BY ALEJANDRA O’CONNELL-DOMENECH | Governor Ricardo Roselló announced his resignation late Wednesday night in a video posted on Facebook.
His resignation comes after mass public outcry on the island and impending impeachment proceedings. Three attorneys commissioned by Carlos Mendez Nunez, the president of Puerto Rico’s House of Representatives, found five different offenses meriting impeachment. According to The Daily Beast, the offenses include illicitly using public resources and services for partisan purposes and allowing contractors and officials to misuse public funds.
In the live-streamed message, Roselló said that his resignation would take effect Fri., Aug. 2.
The governor’s resignation comes after two weeks of mass protests on the island that saw an unprecedented number of people take to the streets. Islanders rode on motorcycles, horseback, jet skis and even took over a cruise ship in order to call on the embattled governor to step down. His announcement late on the evening of July 24 makes him the first governor to resign in the island’s history.
Protests were sparked after Puerto Rico’s Center for Investigative Journalism leaked 889 pages of text messages between Governor Roselló, cabinet members and 11 advisers that included homophobic and misogynistic remarks. The texts came shortly after two members of Roselló’s administration were arrested by the F.B.I. in connection with a corruption scandal.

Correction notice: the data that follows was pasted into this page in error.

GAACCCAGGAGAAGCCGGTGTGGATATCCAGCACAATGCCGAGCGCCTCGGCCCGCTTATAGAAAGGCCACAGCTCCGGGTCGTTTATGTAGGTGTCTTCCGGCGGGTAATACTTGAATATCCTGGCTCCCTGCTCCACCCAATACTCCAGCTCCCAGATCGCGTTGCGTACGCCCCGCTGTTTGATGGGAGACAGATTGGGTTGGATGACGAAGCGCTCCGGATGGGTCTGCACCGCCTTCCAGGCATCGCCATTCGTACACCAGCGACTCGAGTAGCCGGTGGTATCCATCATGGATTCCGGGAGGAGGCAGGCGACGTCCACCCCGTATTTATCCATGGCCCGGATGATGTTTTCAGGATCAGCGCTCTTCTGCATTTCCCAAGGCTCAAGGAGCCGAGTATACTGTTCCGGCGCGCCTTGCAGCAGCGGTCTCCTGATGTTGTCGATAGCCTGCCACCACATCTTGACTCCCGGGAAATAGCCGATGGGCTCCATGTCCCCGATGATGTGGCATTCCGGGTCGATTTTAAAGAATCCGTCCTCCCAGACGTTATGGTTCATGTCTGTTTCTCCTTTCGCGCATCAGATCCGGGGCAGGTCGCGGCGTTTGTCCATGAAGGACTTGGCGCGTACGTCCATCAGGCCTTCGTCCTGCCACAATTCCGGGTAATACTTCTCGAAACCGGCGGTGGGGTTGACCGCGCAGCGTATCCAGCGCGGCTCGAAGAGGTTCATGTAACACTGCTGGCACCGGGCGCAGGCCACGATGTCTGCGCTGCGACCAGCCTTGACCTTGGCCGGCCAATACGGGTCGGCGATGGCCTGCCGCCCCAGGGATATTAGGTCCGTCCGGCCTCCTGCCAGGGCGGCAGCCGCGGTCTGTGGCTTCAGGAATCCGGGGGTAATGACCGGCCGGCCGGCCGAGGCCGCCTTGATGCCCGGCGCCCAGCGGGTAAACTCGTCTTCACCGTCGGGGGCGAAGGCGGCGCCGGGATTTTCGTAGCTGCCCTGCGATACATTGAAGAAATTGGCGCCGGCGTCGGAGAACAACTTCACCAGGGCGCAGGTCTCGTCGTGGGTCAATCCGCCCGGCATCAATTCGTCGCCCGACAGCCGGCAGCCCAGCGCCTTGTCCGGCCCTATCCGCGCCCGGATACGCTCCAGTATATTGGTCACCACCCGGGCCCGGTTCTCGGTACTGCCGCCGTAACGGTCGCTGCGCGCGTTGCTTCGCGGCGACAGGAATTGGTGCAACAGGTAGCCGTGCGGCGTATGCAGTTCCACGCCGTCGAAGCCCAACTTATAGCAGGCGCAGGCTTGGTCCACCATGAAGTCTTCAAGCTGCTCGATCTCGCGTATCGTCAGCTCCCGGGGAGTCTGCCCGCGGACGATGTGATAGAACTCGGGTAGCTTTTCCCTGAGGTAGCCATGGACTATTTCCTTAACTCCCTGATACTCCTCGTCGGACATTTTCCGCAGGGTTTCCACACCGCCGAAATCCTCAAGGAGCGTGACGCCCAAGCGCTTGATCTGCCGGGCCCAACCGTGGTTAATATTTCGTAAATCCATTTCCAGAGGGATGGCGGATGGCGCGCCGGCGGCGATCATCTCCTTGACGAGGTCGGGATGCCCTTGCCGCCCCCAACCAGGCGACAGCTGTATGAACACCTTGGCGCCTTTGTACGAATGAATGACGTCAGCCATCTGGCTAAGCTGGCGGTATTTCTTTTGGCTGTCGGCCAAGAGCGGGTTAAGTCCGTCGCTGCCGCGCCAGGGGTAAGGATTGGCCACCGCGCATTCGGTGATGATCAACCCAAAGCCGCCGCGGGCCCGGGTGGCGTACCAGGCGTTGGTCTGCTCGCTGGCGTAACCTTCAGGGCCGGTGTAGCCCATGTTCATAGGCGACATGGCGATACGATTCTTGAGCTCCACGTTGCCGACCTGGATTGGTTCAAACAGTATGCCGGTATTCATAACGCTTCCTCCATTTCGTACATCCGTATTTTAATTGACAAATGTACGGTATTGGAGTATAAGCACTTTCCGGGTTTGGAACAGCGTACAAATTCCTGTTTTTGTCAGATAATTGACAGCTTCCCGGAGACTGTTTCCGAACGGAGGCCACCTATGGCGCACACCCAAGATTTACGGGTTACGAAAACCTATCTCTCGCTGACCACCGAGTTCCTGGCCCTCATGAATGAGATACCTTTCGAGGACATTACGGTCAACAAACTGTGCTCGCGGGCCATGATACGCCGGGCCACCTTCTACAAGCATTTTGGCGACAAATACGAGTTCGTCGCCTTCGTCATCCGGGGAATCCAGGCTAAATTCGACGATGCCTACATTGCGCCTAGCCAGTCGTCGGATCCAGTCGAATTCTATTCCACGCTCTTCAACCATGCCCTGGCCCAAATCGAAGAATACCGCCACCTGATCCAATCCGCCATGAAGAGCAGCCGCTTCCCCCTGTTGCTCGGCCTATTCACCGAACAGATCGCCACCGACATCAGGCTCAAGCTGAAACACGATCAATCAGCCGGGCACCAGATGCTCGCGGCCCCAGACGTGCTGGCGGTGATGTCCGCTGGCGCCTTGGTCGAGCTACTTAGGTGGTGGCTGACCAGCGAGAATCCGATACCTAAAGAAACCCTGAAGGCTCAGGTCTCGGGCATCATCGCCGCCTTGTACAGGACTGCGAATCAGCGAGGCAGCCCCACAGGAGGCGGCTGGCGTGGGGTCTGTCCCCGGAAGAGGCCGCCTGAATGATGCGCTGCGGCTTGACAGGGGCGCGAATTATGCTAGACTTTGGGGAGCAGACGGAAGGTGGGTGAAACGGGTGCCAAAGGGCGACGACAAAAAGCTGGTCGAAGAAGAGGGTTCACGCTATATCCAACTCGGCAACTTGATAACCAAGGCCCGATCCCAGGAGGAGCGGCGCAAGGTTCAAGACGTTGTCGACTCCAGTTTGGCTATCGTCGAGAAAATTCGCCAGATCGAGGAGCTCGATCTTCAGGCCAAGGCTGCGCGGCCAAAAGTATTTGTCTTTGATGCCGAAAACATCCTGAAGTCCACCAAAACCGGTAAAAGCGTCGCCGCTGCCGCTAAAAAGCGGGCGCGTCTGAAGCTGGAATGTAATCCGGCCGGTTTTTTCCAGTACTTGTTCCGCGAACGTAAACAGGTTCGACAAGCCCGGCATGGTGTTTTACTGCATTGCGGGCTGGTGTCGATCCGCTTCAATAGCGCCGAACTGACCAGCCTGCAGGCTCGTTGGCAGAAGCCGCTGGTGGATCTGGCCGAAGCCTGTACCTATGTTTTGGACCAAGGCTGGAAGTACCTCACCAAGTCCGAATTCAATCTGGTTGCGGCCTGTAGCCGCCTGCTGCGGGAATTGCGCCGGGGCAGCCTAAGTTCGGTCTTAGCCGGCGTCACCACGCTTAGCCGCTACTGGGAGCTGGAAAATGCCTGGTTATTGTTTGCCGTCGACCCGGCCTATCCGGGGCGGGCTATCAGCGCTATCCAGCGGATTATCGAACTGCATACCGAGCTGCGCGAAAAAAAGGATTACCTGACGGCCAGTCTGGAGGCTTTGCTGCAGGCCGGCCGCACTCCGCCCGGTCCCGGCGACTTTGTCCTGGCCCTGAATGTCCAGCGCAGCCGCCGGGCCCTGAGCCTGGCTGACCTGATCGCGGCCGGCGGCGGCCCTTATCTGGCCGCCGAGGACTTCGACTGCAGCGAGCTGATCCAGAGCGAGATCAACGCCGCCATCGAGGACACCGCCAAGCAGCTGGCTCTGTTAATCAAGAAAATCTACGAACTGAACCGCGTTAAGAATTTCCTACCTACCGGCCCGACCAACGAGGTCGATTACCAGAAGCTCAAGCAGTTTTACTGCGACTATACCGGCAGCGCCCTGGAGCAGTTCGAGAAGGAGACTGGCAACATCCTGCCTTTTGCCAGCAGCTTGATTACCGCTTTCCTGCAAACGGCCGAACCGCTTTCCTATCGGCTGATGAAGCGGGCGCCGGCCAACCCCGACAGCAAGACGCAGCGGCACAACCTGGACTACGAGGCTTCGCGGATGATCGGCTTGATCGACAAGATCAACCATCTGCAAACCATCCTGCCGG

Solidarity protests have also taken place around the globe. The most recent rally in New York City, on Mon., July 22, saw hundreds of members of the Puerto Rican diaspora and allies gather at Columbus Circle in the rain. They waved Puerto Rican flags, chanted, danced, banged on pots and pans, played panderos and guiros (tambourines and gourds) and danced, calling on the beleaguered governor to abdicate and to support those back on the island. Two other solidarity protests were held at Union Square the week before, with each protest larger than the last.
“The blanket of fear has been removed and people are coming together,” said Power Malu, from NY Boricua Resistance, one of the groups that organized solidarity protests in the city.
“This is not something new. This is a decades-long situation,” said Malu, a Lower East Sider, referring to political corruption and hardships the island has endured because of its colonial status.
Monday’s protest, lasting more than three hours, ended in dancing and chanting at Grand Central Station after protesters marched in the pouring rain waving flags, chanting, and in one case, thrusting wooden machetes in the air. Their cries of “Ricky renuncia y llevate la junta” (“Ricky resign and take the board with you,” “the board” referring to the Financial Oversight and Management Board) and “Yo soy Boricua pa’que tu lo sepas” (“I’m a Boricua so that you know”) could not be silenced. The procession of protesters won supportive cheers from onlookers as they battled the rain.
Governor Roselló said that his successor would be Justice Secretary Wanda Vázquez, whom Puerto Ricans are calling on to resign, as well, due to corruption allegations. Vázquez is next in line because of the secretary of state’s resignation last week. Protests on the island continue.
“I hope that the people of Puerto Rico truly get their voice and get the opportunity to choose whoever they want to represent them,” Malu said. “This is an opportunity for Puerto Rico to imagine their future.”